The store is packed with people who think they have the same idea as I do, and I chuckle, because mine is much weirder. All of these shoppers are planning on planting gardens. I push my cart around secretly observing the dirt they are buying to prepare the soil. True, I have no clue about starting a garden, but I do have a whole red wheel barrow full of enthusiasm. One shopper has a giant square package of something called peat moss. I thought they threw that guy out of the Baseball Hall of Fame for gambling.
“No,” I correct myself aloud while passing the gas grills,“I think that was Pete Rose.”
I decide that peat moss must be the dirt I need. It’s fuzzy logic, but it works. I watch the stranger whose cart is filled with peat moss pass and then run with my cart to where he came from. I try to lift the giant package, but the dirt feels like a brick. I’m too weak, and too proud to ask the guy with the orange apron for help, as he stares at me struggling and walks over.
“Do you need a package of that?” He asks.
“Me, um, well... yeah.”
“Why don’t you ask me to get it for you?” He says, pulling a square bag of peat moss off the pile.
“Um, I don’t know, because I want to do it myself.” I say smiling sheepishly.
“Don’t worry, YOU CAN do it; WE can help.” The Home Depot guy says, grinning. He’s mocking me, but anyway, I get my peat moss.
"Thanks, I think that's the Lowe's store motto, but I won't tell anyone you said it." I say wheeling my cart away.
I start plotting out my plantings in my head. Here’s what makes my evolving garden special: it’s a theme garden! Every year around this time I start to miss my old job as a high school English teacher because this is the month that I would introduce my class to Shakespeare. We’d turn the classroom into the Globe theatre, a circular stage, and I'd bring in props.
Not: "Yeah, little teach is gonna give us some props, yo!”
I mean real PROPS. (Every year I had to clarify this expression.)
I’m talking about plastic swords, costumes, hats, goblets, whatever I could find to make life a little more exciting. Oh how I enjoy teaching Hamlet and Romeo and Juliet. I love Shakespeare, and the looks on teens faces when they get my translation. It’s so fun. I don’t miss everything about teaching, but I miss that so much.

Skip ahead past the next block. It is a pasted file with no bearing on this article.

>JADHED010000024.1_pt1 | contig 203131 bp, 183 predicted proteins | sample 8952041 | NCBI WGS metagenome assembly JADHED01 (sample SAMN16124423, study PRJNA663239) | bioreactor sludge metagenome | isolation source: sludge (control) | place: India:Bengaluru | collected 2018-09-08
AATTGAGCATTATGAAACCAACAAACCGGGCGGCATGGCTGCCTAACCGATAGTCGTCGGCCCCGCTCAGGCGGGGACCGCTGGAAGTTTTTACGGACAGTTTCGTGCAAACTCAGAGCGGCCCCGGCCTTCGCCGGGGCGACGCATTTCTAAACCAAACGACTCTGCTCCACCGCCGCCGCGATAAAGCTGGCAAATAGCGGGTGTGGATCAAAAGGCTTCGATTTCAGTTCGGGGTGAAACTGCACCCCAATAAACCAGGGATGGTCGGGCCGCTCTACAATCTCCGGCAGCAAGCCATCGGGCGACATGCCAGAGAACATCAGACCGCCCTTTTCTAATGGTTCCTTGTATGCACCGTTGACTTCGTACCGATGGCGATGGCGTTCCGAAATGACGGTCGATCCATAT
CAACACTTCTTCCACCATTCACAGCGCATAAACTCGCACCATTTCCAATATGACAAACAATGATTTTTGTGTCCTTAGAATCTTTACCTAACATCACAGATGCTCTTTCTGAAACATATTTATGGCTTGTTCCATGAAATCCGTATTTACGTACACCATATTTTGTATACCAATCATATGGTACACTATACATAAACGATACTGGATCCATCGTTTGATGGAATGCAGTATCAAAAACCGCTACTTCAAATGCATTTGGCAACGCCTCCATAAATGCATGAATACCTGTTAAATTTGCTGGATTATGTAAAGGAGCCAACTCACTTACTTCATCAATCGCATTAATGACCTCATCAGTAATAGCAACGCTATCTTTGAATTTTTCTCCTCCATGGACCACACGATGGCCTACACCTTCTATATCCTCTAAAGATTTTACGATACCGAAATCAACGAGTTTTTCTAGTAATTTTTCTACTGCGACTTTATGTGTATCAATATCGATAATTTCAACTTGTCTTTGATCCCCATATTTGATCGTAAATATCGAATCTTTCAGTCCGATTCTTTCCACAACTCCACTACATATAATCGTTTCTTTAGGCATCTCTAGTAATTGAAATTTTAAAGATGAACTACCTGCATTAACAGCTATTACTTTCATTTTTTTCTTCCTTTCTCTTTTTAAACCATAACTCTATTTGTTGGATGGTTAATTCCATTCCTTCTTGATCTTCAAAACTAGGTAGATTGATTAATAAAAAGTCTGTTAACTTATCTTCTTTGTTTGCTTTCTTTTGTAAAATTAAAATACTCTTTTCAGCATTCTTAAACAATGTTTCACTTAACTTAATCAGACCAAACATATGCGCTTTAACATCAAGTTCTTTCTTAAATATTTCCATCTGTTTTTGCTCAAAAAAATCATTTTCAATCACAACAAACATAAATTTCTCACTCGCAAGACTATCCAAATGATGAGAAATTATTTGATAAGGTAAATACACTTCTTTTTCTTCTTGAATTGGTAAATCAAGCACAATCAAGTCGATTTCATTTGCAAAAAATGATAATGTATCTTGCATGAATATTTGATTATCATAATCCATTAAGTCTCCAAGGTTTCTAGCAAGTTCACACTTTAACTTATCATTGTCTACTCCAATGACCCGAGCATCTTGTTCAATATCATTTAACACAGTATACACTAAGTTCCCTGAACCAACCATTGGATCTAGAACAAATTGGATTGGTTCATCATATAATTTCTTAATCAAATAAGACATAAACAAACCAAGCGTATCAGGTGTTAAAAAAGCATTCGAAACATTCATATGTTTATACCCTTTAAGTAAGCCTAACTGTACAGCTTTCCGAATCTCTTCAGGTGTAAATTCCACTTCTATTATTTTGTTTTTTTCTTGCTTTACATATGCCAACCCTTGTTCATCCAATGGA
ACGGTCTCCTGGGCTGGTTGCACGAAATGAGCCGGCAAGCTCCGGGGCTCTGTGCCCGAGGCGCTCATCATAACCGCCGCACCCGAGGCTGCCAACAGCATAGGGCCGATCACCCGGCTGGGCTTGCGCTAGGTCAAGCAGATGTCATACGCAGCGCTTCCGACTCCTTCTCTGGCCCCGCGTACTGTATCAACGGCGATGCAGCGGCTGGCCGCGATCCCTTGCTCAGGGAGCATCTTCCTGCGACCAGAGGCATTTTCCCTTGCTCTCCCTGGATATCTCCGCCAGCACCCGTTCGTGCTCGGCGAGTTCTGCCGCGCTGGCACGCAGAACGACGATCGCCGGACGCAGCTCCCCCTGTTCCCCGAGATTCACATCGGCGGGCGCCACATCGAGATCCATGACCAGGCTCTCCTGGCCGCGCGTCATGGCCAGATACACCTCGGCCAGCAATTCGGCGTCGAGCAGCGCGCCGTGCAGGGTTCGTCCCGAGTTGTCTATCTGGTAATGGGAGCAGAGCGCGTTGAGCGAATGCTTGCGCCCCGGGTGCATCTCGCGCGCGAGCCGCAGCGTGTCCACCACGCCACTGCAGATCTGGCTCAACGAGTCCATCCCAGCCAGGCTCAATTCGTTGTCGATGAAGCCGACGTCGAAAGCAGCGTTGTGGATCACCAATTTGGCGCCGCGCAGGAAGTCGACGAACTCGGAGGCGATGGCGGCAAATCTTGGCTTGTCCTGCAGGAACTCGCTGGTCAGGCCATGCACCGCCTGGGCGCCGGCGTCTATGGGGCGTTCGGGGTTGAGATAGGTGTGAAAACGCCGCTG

Why is this relevant? In addition to the vegetables, herbs and flowers I’ve already planted, my garden has a Plants Mentioned in Shakespearean Works theme!
"How excited are you right now? Oh, I am." I shout into my cell phone in aisle three to Milk Man on the other end. I can hear him rolling his eyes. That's one of the special powers you get at the tenth year of marriage.
Anyhow, my exuberant joy is increased by finding wormwood right there on the shelf waiting to be bought and planted in my Shakespearean-themed garden! WORMWOOD! This is the plant dying characters moaned about for three pages before their last breaths. How cool.
“Yay! This is wormwood!” I tell the cashier, a tall dude with lots more hair than I have.
“What?” He asks, in a low, bored voice.
“W-O-R-M W-O-O-D” I say slowly. "Ya know, the plant used to make absinthe in the 1790’s; a potent green alcoholic drink that was believed to help people 'see beyond.' Shakespeare was fascinated by it, and several characters in Hamlet talked about it as they died."
The cashier grins and leans toward my ear to whisper. “Cool. So you’re gonna, like, grow it in your backyard?”
“Yeah!” I say, not getting why he is talking on the down-low, because I’m thinking:
“Yay! Shakespeare garden!”
Not: "Yeah man, stop by my illegal drug farm, dude.”
“COOL!” He says handing me my receipt. I skip out of Home Depot with my wormwood and a full cart of other plants mentioned in Hamlet by Ophelia:
Milk Man surprises me later with a fancy black iron fence for my garden. VERY Shakespearean. First he's rolling his eyes at me, now he's feeding my obsession. Dr. Phil says that's so co-dependent.
Pictures are from my garden. In a few weeks I'll repost more, since it will be a bit more interesting as things come up.